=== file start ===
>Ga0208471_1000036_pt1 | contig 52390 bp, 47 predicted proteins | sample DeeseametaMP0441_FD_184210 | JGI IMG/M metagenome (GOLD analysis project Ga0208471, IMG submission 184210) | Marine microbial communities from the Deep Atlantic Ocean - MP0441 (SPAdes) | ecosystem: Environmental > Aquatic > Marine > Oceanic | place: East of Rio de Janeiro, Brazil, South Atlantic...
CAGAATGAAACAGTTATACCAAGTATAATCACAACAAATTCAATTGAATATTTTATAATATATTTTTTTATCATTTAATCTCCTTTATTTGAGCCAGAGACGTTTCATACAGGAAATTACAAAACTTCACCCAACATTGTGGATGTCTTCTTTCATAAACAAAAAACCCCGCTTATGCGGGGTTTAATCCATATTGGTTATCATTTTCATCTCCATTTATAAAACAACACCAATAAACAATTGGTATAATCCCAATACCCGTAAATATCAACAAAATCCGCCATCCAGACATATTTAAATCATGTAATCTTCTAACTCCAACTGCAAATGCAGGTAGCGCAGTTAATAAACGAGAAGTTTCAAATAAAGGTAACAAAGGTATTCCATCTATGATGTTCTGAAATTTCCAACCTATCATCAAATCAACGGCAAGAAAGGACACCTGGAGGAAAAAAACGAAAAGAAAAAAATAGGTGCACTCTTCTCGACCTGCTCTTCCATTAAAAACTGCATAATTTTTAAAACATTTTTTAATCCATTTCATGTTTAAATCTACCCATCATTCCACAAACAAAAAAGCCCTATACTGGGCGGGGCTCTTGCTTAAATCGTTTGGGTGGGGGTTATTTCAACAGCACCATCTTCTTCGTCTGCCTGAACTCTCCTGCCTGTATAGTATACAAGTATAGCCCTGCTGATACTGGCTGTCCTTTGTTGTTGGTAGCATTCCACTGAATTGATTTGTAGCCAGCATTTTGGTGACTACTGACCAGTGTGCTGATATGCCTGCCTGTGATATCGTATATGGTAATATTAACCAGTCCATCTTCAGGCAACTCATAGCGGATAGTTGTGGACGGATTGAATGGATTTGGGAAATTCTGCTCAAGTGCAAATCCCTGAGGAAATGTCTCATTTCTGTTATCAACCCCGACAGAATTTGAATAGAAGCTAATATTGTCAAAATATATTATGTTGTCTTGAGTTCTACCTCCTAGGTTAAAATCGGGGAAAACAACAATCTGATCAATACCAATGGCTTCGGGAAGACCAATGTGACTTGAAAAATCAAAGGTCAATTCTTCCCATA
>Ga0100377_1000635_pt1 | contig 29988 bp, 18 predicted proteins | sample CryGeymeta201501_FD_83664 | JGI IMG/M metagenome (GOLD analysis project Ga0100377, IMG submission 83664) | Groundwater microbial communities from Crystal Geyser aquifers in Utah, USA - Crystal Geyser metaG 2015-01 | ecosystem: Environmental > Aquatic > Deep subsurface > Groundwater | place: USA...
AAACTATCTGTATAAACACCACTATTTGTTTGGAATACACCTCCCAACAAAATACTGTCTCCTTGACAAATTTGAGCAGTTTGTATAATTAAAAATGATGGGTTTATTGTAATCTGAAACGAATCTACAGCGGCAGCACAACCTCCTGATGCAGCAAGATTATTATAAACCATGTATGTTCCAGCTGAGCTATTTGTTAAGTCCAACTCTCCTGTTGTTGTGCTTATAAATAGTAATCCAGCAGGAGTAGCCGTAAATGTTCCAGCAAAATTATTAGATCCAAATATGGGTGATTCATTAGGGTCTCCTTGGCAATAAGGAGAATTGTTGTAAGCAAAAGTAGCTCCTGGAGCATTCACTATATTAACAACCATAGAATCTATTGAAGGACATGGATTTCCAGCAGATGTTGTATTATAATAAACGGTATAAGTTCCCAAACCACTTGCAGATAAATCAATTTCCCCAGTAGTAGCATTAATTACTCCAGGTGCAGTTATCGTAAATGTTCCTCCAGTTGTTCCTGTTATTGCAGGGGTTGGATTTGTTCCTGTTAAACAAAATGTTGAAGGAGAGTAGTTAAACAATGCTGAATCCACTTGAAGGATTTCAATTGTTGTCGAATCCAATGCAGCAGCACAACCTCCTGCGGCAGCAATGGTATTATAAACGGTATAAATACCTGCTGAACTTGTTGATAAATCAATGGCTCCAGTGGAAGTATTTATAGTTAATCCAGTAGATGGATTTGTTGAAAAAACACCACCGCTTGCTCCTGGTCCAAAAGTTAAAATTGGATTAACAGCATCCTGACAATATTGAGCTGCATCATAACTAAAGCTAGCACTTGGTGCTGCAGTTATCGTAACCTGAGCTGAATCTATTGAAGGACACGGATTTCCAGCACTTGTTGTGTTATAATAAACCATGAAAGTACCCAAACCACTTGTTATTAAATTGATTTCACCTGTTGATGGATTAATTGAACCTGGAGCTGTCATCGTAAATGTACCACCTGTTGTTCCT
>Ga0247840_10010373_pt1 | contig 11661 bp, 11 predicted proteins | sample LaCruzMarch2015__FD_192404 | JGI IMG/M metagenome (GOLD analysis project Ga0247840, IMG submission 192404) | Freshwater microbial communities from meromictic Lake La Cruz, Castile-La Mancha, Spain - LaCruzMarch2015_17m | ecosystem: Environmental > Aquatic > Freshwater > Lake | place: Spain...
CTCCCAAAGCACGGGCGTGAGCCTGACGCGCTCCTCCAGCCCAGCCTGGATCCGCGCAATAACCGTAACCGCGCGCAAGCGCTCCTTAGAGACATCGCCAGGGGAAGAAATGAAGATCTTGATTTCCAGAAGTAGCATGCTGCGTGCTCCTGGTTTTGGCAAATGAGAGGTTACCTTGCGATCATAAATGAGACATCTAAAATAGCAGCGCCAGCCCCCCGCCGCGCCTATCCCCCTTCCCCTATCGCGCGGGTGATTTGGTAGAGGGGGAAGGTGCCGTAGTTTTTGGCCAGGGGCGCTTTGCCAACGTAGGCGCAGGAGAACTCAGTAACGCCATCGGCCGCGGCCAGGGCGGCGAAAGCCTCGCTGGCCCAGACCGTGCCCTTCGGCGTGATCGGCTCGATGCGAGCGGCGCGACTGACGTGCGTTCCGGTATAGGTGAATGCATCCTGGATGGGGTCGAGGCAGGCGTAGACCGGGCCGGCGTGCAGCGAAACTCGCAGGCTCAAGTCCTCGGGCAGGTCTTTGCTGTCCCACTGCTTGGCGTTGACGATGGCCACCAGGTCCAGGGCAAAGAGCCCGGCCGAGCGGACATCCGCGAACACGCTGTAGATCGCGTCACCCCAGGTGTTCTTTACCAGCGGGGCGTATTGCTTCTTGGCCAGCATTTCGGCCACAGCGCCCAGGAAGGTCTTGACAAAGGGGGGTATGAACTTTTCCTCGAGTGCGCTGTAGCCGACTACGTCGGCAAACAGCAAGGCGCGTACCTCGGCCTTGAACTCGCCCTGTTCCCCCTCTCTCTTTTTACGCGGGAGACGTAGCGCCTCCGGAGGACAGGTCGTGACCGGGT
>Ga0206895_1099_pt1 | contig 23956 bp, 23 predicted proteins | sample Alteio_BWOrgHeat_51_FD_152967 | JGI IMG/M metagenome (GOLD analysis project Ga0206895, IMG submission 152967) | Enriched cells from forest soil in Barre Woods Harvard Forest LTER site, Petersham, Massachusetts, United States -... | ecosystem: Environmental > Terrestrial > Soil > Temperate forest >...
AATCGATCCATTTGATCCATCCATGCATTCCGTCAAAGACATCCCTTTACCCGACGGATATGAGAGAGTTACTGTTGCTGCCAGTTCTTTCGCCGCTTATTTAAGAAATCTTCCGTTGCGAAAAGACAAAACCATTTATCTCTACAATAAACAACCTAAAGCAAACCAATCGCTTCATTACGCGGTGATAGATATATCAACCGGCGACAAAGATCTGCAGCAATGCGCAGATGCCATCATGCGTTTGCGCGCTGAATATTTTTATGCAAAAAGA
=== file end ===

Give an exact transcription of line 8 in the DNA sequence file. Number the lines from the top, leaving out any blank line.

AATCGATCCATTTGATCCATCCATGCATTCCGTCAAAGACATCCCTTTACCCGACGGATATGAGAGAGTTACTGTTGCTGCCAGTTCTTTCGCCGCTTATTTAAGAAATCTTCCGTTGCGAAAAGACAAAACCATTTATCTCTACAATAAACAACCTAAAGCAAACCAATCGCTTCATTACGCGGTGATAGATATATCAACCGGCGACAAAGATCTGCAGCAATGCGCAGATGCCATCATGCGTTTGCGCGCTGAATATTTTTATGCAAAAAGA